The relief plan puts on hold, at least for now, a decision to further increase electricity and gas tariffs, a major contributor to price escalation along with the sharp currency depreciation in recent months. A scheme to reintroduce ration cards for the ‘deserving’ before Ramzan begins is also expected. And in order to provide immediate relief to the people, the government intends to dig out Rs10bn from its pro-poor Ehsaas programme for providing food items such as wheat flour, ghee, rice and lentils at marginally reduced rates for the next five months through its network of utility stores. Few expect this arrangement to help slash food expenditure for the targeted population though. Given the tainted reputation of the Utility Stores Corporation, it is feared that a big chunk of these funds could be stolen or get lost on its way to store shelves. That is not all. The plan effectively excludes from its ambit the rural poor and a substantially large number of urban lower-middle-class households that don’t have access to these stores. The subsidy is more likely to end up in the pockets of some USC elements or in the kitchens of those who probably don’t need it.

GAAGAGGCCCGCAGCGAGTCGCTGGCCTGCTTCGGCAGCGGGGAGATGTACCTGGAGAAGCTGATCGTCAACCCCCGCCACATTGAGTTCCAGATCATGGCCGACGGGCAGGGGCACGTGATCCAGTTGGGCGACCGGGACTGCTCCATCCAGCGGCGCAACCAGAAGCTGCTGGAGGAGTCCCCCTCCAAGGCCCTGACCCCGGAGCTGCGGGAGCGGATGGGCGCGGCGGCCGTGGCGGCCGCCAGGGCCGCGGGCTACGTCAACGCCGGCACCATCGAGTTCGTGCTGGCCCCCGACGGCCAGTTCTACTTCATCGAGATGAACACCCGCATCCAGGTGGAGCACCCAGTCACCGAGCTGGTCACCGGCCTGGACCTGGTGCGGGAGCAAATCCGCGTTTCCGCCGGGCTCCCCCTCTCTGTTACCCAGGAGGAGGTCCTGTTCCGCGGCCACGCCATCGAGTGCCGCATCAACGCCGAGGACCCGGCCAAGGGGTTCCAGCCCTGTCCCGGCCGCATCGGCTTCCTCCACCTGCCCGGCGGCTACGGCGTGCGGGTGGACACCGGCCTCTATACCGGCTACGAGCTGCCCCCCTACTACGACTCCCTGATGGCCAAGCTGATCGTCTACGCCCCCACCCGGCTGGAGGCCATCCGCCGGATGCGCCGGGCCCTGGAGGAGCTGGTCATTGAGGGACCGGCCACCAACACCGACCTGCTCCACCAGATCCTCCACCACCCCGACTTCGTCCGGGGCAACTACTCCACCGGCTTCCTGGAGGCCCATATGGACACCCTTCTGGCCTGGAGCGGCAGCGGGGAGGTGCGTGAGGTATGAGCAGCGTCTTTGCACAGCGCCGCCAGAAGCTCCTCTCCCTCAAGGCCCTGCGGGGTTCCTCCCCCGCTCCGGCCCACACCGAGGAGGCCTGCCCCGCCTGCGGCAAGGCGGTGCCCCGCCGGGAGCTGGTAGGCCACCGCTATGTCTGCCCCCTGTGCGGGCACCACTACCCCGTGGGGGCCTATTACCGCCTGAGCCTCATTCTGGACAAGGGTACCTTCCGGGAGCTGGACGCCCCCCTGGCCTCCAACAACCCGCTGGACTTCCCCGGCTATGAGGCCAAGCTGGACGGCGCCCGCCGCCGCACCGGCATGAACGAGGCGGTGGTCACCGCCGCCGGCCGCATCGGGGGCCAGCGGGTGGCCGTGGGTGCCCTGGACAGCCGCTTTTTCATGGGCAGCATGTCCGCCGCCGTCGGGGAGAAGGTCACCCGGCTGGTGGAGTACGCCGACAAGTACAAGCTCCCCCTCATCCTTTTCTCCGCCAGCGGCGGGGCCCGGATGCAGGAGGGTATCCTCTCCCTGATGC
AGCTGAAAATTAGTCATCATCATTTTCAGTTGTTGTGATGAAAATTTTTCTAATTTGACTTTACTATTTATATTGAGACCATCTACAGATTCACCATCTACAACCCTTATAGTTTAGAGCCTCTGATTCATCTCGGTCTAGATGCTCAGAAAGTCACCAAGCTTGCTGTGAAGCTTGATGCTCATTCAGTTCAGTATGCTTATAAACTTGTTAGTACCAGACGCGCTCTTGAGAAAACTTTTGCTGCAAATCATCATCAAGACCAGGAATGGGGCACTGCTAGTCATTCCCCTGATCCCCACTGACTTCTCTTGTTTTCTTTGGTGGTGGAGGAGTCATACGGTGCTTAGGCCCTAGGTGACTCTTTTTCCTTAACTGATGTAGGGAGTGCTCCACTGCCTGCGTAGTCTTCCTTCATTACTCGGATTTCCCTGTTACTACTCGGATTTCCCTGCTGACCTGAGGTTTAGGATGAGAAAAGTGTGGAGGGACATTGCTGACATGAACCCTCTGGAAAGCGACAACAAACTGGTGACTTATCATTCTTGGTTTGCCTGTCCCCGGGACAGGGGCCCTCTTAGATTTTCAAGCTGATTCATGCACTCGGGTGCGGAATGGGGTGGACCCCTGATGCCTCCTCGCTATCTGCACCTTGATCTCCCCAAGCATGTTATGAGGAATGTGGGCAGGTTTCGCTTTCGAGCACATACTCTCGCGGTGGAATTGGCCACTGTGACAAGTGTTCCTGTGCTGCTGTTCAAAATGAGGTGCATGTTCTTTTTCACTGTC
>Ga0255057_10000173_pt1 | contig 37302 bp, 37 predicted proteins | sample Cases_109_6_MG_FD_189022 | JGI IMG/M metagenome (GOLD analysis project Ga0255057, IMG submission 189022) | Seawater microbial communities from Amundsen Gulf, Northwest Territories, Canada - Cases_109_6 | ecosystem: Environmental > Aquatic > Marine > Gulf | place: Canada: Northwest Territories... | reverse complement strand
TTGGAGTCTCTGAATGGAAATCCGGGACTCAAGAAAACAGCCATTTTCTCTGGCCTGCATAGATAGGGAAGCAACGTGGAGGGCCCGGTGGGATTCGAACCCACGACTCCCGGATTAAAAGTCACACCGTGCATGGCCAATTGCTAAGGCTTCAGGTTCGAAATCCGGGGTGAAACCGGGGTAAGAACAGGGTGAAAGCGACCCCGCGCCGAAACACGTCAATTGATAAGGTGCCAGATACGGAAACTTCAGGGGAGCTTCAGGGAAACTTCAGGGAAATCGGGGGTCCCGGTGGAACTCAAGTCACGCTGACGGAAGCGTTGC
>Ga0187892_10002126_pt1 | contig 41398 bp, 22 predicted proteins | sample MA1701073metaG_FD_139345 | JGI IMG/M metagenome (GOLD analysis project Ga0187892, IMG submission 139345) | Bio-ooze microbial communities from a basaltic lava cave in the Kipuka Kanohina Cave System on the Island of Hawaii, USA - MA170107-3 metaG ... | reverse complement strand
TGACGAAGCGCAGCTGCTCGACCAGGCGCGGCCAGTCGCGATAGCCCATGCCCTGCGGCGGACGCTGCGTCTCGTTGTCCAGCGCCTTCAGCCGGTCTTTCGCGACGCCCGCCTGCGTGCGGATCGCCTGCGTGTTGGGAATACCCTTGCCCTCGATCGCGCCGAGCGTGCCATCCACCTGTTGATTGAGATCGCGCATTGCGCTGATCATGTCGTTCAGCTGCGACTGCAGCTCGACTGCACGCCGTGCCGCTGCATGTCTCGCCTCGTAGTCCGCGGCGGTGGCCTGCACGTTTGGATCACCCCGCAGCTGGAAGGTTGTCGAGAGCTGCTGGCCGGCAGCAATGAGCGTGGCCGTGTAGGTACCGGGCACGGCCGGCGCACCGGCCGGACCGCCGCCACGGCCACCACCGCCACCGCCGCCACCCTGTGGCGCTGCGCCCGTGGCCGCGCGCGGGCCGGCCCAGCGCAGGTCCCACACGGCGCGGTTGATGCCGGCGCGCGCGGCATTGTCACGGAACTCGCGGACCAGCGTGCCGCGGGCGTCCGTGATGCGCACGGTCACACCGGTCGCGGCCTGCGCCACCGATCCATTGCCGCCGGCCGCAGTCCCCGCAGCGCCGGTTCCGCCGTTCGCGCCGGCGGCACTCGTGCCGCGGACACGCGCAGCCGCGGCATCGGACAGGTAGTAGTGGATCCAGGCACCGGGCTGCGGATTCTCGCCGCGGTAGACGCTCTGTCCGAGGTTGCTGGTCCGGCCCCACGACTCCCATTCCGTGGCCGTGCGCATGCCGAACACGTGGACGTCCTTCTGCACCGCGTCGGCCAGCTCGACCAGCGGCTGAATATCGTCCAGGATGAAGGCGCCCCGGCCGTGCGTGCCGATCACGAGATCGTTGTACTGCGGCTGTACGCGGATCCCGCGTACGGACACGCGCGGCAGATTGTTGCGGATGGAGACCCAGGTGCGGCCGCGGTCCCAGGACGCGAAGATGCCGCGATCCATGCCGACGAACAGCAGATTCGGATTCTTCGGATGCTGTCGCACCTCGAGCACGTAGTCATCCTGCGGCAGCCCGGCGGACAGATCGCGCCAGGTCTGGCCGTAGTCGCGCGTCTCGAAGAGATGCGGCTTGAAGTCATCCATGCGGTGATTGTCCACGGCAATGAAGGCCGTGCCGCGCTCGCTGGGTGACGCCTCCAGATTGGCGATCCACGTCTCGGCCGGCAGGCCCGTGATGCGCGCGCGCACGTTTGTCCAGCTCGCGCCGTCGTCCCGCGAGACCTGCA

With food prices escalating by over 20pc last month and headline inflation numbers more than doubling to the nine-year high of 14.6pc from a year ago, the government needs to realise that its policies are squeezing the economy and impoverishing the middle class. The cost of living has rocketed manifold because of rising utility prices, higher indirect taxation and steep devaluation. After cutting their other daily expenditure, middle-class households now have no option but to slash their food budgets. Economists project anaemic growth and high inflation that will push at least 1.8m people into poverty during the present fiscal year. The solution to this hardship is not to be found in short-term, myopic policies or knee-jerk responses to criticism. The situation is tough and calls for out-of-the-box solutions that look beyond ineffective, meagre price subsidies. Implementing policy measures to ease inflationary pain doesn’t necessarily have to involve a rollback of the stabilisation programme. The answer to the country’s economic problems lies in initiating a debate on the government’s current policies, and tweaking them to control inflation and grow the economy. The use of subsidies to influence the markets rarely works.